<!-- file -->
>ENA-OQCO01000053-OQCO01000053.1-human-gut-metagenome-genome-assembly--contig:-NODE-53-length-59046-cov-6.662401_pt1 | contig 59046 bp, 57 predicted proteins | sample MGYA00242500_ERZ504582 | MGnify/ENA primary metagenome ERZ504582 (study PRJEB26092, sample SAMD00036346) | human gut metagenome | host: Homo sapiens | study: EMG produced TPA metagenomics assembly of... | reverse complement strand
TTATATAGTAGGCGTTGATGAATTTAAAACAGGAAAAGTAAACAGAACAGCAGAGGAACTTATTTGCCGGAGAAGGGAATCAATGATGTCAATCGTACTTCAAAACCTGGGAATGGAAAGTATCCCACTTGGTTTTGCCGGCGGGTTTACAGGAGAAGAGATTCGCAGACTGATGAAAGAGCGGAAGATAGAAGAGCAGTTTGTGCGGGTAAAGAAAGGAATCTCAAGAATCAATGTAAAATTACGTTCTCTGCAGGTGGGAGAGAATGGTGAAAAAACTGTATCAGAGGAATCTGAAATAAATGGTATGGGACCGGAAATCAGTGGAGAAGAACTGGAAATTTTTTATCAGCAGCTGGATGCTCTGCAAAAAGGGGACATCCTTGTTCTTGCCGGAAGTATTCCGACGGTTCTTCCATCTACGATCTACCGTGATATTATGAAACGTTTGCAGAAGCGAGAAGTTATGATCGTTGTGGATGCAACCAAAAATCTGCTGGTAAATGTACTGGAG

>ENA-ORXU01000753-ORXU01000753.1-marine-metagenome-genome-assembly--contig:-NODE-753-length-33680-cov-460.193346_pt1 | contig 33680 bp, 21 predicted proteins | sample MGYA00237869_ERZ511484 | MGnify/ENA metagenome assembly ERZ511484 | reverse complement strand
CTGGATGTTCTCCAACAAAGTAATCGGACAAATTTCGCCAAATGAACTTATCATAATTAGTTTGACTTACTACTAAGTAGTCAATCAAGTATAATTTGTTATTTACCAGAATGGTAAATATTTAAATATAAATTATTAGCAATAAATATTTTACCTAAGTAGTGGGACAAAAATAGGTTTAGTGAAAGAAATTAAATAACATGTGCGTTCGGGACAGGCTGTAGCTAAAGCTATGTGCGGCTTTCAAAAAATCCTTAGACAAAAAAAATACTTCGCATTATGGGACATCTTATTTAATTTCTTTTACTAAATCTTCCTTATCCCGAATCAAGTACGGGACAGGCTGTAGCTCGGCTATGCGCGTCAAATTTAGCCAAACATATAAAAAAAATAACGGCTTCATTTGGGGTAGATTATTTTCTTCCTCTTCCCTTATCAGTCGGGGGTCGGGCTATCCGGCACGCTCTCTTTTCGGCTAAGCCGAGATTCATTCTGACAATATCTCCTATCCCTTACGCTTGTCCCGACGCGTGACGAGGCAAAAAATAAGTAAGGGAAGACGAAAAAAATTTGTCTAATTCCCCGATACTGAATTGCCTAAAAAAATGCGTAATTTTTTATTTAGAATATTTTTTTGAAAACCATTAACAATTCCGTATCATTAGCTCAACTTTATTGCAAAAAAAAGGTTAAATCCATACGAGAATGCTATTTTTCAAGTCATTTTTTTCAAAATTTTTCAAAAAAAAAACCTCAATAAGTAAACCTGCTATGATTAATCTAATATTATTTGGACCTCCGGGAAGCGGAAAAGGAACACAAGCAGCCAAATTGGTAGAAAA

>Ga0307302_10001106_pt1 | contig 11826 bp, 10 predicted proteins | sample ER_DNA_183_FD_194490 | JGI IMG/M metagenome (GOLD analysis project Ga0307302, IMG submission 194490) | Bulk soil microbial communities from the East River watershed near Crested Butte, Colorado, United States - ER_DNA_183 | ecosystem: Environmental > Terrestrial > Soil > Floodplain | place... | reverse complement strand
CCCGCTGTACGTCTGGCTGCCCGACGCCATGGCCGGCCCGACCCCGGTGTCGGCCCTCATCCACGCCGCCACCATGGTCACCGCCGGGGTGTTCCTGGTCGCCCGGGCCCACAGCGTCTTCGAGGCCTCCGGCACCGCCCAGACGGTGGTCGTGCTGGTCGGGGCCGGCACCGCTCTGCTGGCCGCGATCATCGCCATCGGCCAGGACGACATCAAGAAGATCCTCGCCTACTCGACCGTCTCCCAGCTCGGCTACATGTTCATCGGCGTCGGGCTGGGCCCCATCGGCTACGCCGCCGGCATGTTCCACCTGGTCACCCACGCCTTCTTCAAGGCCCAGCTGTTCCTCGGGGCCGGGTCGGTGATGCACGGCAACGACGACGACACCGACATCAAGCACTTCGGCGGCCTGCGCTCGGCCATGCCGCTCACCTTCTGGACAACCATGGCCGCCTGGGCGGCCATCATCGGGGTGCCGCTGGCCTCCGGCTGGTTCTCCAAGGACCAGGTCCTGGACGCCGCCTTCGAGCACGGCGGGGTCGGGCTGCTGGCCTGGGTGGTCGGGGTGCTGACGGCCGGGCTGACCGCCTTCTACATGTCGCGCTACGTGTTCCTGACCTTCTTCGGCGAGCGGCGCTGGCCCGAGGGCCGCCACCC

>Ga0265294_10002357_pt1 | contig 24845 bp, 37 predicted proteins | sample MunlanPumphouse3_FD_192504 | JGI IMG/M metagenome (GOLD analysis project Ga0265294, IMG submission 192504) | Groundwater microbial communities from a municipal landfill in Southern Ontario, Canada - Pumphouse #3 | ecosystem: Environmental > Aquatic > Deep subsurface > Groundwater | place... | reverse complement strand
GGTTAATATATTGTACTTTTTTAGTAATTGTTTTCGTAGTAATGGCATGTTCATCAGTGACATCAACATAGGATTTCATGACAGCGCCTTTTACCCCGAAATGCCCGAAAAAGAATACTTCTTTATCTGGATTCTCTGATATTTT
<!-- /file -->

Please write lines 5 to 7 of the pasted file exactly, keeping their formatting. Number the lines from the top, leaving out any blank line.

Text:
>Ga0307302_10001106_pt1 | contig 11826 bp, 10 predicted proteins | sample ER_DNA_183_FD_194490 | JGI IMG/M metagenome (GOLD analysis project Ga0307302, IMG submission 194490) | Bulk soil microbial communities from the East River watershed near Crested Butte, Colorado, United States - ER_DNA_183 | ecosystem: Environmental > Terrestrial > Soil > Floodplain | place... | reverse complement strand
CCCGCTGTACGTCTGGCTGCCCGACGCCATGGCCGGCCCGACCCCGGTGTCGGCCCTCATCCACGCCGCCACCATGGTCACCGCCGGGGTGTTCCTGGTCGCCCGGGCCCACAGCGTCTTCGAGGCCTCCGGCACCGCCCAGACGGTGGTCGTGCTGGTCGGGGCCGGCACCGCTCTGCTGGCCGCGATCATCGCCATCGGCCAGGACGACATCAAGAAGATCCTCGCCTACTCGACCGTCTCCCAGCTCGGCTACATGTTCATCGGCGTCGGGCTGGGCCCCATCGGCTACGCCGCCGGCATGTTCCACCTGGTCACCCACGCCTTCTTCAAGGCCCAGCTGTTCCTCGGGGCCGGGTCGGTGATGCACGGCAACGACGACGACACCGACATCAAGCACTTCGGCGGCCTGCGCTCGGCCATGCCGCTCACCTTCTGGACAACCATGGCCGCCTGGGCGGCCATCATCGGGGTGCCGCTGGCCTCCGGCTGGTTCTCCAAGGACCAGGTCCTGGACGCCGCCTTCGAGCACGGCGGGGTCGGGCTGCTGGCCTGGGTGGTCGGGGTGCTGACGGCCGGGCTGACCGCCTTCTACATGTCGCGCTACGTGTTCCTGACCTTCTTCGGCGAGCGGCGCTGGCCCGAGGGCCGCCACCC

>Ga0265294_10002357_pt1 | contig 24845 bp, 37 predicted proteins | sample MunlanPumphouse3_FD_192504 | JGI IMG/M metagenome (GOLD analysis project Ga0265294, IMG submission 192504) | Groundwater microbial communities from a municipal landfill in Southern Ontario, Canada - Pumphouse #3 | ecosystem: Environmental > Aquatic > Deep subsurface > Groundwater | place... | reverse complement strand